The demographic profiles in cities are different to South Africa as a whole. In order to compare the metro-level estimates to the national-level estimates, we account for the demographic differences by standardising estimates to the age and sex distribution of the country as a whole. When estimating future levels of progress towards targets, we assume that all current interventions will be maintained, with future rates of intervention uptake equal to the average over the last 5 years for which data are available. South Africa started prescribing dolutegravir as a first-line regimen at the end of 2019, and we model the effect as an increase in viral suppression among those who use this drug42. In a sensitivity analysis, we investigate the impact of halving the rate of ART interruption/drop-out from 2021 onwards.
This mathematical modelling study used aggregated surveillance data, and approval from an institutional review board was not necessary.
The model estimates of HIV prevalence and ART enrolment are generally consistent with the data (Fig. 1). Posterior distributions of the parameters that were varied in this calibration are shown in Table S7. In 2018, South Africa had an estimated population size of 57.3 million people, with 38.0% of this population living in the five metros in our study (Table 1). In all five metros, the adult male-to-female ratio was higher than in the country as a whole and the ratios of dependents to working age adults were lower than in the country as a whole. HIV prevalence in the reproductive age groups and overall was lower in Cape Town and Tshwane than in the country as a whole, but higher in eThekwini and Ekurhuleni, and similar in Johannesburg. When adjusting estimates to match age and sex distributions to those of the country, prevalence estimates were consistently lower than before adjustment, reflecting the greater concentration of young adults in the metropolitan districts.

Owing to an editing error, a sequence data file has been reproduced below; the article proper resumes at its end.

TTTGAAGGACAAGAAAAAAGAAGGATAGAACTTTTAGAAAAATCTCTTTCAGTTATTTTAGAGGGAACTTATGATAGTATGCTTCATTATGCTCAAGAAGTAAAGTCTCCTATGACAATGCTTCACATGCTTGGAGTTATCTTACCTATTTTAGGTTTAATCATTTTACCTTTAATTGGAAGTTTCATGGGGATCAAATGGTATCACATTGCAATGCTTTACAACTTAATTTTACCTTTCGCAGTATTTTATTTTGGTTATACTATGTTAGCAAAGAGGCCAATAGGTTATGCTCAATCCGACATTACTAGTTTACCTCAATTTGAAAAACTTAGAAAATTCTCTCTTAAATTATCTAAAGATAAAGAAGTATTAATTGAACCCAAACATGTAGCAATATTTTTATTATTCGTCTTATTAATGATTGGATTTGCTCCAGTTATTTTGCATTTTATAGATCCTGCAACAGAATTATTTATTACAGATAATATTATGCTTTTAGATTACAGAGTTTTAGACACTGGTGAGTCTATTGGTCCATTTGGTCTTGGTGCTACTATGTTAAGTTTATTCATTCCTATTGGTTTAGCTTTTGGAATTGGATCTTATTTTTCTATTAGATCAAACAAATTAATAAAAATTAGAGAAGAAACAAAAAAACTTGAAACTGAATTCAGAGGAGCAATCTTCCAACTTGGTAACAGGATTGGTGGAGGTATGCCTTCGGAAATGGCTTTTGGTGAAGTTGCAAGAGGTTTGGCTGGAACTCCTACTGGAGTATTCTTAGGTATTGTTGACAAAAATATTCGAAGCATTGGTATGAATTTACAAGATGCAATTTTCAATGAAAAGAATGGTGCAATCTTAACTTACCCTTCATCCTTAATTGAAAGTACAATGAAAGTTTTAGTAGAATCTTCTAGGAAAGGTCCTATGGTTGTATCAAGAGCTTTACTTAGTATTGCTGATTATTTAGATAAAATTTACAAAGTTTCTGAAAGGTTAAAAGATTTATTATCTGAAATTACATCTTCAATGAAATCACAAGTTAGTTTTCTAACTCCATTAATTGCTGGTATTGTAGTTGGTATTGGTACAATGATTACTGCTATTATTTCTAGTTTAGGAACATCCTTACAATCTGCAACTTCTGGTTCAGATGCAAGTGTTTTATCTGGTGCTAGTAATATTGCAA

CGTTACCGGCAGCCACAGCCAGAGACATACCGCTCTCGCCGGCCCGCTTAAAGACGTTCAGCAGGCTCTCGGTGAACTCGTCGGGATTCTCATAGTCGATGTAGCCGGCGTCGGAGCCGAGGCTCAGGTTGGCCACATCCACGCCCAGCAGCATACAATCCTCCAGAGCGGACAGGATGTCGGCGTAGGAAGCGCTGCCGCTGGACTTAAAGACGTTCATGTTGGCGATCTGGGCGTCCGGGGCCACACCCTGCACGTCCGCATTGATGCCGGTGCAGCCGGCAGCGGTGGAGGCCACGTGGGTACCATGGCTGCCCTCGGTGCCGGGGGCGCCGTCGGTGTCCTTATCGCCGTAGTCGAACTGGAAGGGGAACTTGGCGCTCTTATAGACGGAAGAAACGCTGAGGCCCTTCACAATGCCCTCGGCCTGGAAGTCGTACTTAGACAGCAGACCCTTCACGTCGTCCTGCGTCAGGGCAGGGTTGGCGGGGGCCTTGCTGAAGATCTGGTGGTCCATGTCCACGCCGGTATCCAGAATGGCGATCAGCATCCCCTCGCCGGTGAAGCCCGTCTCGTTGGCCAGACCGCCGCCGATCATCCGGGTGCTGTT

Incidence follow a similar pattern to prevalence when compared to the national estimate, with highest incidence in Ekurhuleni and eThekwini. The greatest reduction in total HIV incidence between 2010 and 2018 was estimated for eThekwini (57.2%, Table 1) and the lowest reduction in Cape Town (34.0%). In 2018, 92.0% of PLHIV in eThekwini were diagnosed and therefore this metro reached the first 90% target (Table 2). The other metros lagged slightly behind the national average of 90.5%, with Tshwane having the lowest fraction of diagnosed PLHIV, at 87.2%. Progress toward reaching the second 90% target in South Africa was low, with only 68.4% of diagnosed PLHIV enrolled on ART. Cape Town, Ekurhuleni and Johannesburg lagged behind at only ~ 60% of PLHIV enrolled on ART, and Tshwane was even lower at 56.2%. In Cape Town and eThekwini, just over 90% of people enrolled on treatment were virally suppressed, with Tshwane slightly lower at 89%, Johannesburg at 84.3% and Ekurhuleni at 77.2%. eThekwini has made the best progress in terms of the fraction of its PLHIV virally suppressed, at 394,000 of 651,000 (60.5%, Fig. 2). Ekurhuleni was furthest from reaching the target, with only 229,000 of its 554,000 (41.3%) PLHIV virally suppressed.
Our models estimate that none of the five metros will achieve all of the 90-90-90 targets by 2020 or the 95-95-95 targets by 2030 (Table 2). The model predicts that Ekurhuleni will be the worst performing metro, with only 76% of diagnosed PLHIV enrolled on treatment and only 86% of ART clients virally suppressed by 2030. None of the metros is likely to meet the target of reducing the number of new infections in 2010 by 75% in 2020 or 90% in 2030.
Reducing the rate of ART interruption by 50% by 2021 will substantially increase the fraction of diagnosed PLHIV who are on ART in 2030, from around 75% in all five metros to around 85% (Table 2). This will also substantially reduce new infections. The impact of halving the ART interruption rate on ART coverage (among adults) and total incidence is shown in Fig. 3.
Thembisa estimates of HIV incidence and prevalence among 15–49 year olds, and adult ART coverage in 2017 are similar to the corresponding estimates from the Naomi model (Fig. 4). Only in Cape Town is the estimate of ART coverage substantially lower and incidence substantially higher in our model than in Naomi.